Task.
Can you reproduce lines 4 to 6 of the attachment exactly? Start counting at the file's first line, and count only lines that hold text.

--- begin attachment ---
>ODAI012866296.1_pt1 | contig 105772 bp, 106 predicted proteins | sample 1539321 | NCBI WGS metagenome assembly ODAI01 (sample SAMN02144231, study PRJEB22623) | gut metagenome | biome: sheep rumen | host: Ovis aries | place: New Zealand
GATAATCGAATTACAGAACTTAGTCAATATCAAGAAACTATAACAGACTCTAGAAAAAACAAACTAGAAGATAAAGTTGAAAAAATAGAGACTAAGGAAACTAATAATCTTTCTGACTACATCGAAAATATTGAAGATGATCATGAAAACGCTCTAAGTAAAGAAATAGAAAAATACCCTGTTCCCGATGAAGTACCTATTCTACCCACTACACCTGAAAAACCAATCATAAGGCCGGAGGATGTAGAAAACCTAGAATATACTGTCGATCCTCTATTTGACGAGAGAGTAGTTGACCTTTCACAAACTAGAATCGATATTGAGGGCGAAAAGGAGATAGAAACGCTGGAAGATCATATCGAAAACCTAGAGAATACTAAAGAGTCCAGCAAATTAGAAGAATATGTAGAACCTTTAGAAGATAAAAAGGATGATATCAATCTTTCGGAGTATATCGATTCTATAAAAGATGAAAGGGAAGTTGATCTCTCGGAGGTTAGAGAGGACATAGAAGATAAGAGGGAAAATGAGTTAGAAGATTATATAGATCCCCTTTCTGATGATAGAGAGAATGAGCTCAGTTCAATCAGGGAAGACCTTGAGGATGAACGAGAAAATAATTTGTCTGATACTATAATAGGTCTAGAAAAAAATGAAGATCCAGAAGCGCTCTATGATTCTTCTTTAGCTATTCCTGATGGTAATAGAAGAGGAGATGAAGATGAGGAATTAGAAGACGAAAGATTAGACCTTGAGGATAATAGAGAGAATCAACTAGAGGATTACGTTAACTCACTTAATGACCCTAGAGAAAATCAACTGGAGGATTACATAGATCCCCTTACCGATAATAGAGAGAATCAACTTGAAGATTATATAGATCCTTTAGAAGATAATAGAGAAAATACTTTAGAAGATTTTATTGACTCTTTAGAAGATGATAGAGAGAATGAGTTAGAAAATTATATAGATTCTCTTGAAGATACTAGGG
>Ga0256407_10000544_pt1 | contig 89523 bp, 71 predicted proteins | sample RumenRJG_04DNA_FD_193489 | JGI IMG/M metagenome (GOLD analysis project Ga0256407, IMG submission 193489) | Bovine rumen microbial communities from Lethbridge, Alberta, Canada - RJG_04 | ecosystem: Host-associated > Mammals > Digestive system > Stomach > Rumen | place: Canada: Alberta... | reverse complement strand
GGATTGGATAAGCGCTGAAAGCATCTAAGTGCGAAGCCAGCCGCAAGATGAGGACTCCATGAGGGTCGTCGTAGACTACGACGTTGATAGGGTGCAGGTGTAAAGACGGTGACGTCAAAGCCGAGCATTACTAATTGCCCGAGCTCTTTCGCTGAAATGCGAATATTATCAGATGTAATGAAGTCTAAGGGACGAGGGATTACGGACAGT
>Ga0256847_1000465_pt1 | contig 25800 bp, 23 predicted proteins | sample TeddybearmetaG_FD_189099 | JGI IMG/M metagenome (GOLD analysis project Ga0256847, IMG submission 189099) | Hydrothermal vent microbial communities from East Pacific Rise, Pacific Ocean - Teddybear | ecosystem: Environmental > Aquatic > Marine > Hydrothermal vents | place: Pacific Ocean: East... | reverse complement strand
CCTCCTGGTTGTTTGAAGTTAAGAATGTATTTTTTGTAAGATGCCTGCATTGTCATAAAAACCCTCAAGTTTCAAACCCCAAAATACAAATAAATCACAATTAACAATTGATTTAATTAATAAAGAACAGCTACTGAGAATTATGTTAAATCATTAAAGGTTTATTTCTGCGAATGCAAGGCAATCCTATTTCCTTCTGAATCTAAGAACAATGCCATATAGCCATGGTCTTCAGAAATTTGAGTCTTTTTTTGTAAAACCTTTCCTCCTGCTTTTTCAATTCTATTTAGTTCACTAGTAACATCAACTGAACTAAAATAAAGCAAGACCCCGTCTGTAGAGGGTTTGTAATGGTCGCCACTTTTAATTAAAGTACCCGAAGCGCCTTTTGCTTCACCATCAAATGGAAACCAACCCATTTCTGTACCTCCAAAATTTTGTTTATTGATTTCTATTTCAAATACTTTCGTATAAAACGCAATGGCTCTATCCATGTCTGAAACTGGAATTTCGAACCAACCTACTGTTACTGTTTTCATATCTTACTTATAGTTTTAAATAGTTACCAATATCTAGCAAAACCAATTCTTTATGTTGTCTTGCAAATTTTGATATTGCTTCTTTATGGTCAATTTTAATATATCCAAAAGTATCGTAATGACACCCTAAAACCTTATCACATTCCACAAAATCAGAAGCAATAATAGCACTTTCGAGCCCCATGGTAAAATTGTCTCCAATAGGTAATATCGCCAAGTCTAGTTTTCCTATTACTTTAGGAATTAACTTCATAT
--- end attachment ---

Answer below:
GGATTGGATAAGCGCTGAAAGCATCTAAGTGCGAAGCCAGCCGCAAGATGAGGACTCCATGAGGGTCGTCGTAGACTACGACGTTGATAGGGTGCAGGTGTAAAGACGGTGACGTCAAAGCCGAGCATTACTAATTGCCCGAGCTCTTTCGCTGAAATGCGAATATTATCAGATGTAATGAAGTCTAAGGGACGAGGGATTACGGACAGT
>Ga0256847_1000465_pt1 | contig 25800 bp, 23 predicted proteins | sample TeddybearmetaG_FD_189099 | JGI IMG/M metagenome (GOLD analysis project Ga0256847, IMG submission 189099) | Hydrothermal vent microbial communities from East Pacific Rise, Pacific Ocean - Teddybear | ecosystem: Environmental > Aquatic > Marine > Hydrothermal vents | place: Pacific Ocean: East... | reverse complement strand
CCTCCTGGTTGTTTGAAGTTAAGAATGTATTTTTTGTAAGATGCCTGCATTGTCATAAAAACCCTCAAGTTTCAAACCCCAAAATACAAATAAATCACAATTAACAATTGATTTAATTAATAAAGAACAGCTACTGAGAATTATGTTAAATCATTAAAGGTTTATTTCTGCGAATGCAAGGCAATCCTATTTCCTTCTGAATCTAAGAACAATGCCATATAGCCATGGTCTTCAGAAATTTGAGTCTTTTTTTGTAAAACCTTTCCTCCTGCTTTTTCAATTCTATTTAGTTCACTAGTAACATCAACTGAACTAAAATAAAGCAAGACCCCGTCTGTAGAGGGTTTGTAATGGTCGCCACTTTTAATTAAAGTACCCGAAGCGCCTTTTGCTTCACCATCAAATGGAAACCAACCCATTTCTGTACCTCCAAAATTTTGTTTATTGATTTCTATTTCAAATACTTTCGTATAAAACGCAATGGCTCTATCCATGTCTGAAACTGGAATTTCGAACCAACCTACTGTTACTGTTTTCATATCTTACTTATAGTTTTAAATAGTTACCAATATCTAGCAAAACCAATTCTTTATGTTGTCTTGCAAATTTTGATATTGCTTCTTTATGGTCAATTTTAATATATCCAAAAGTATCGTAATGACACCCTAAAACCTTATCACATTCCACAAAATCAGAAGCAATAATAGCACTTTCGAGCCCCATGGTAAAATTGTCTCCAATAGGTAATATCGCCAAGTCTAGTTTTCCTATTACTTTAGGAATTAACTTCATAT